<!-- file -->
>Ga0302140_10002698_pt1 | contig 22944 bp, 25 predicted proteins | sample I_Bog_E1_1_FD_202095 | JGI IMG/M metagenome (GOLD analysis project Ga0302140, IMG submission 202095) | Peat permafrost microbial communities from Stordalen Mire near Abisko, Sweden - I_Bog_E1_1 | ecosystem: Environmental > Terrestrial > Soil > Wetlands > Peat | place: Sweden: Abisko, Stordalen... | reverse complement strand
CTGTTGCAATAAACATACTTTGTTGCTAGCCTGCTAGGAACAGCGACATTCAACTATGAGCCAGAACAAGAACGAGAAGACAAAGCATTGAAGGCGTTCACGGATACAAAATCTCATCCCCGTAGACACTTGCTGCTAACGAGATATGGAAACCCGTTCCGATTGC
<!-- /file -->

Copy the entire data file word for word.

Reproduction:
>Ga0302140_10002698_pt1 | contig 22944 bp, 25 predicted proteins | sample I_Bog_E1_1_FD_202095 | JGI IMG/M metagenome (GOLD analysis project Ga0302140, IMG submission 202095) | Peat permafrost microbial communities from Stordalen Mire near Abisko, Sweden - I_Bog_E1_1 | ecosystem: Environmental > Terrestrial > Soil > Wetlands > Peat | place: Sweden: Abisko, Stordalen... | reverse complement strand
CTGTTGCAATAAACATACTTTGTTGCTAGCCTGCTAGGAACAGCGACATTCAACTATGAGCCAGAACAAGAACGAGAAGACAAAGCATTGAAGGCGTTCACGGATACAAAATCTCATCCCCGTAGACACTTGCTGCTAACGAGATATGGAAACCCGTTCCGATTGC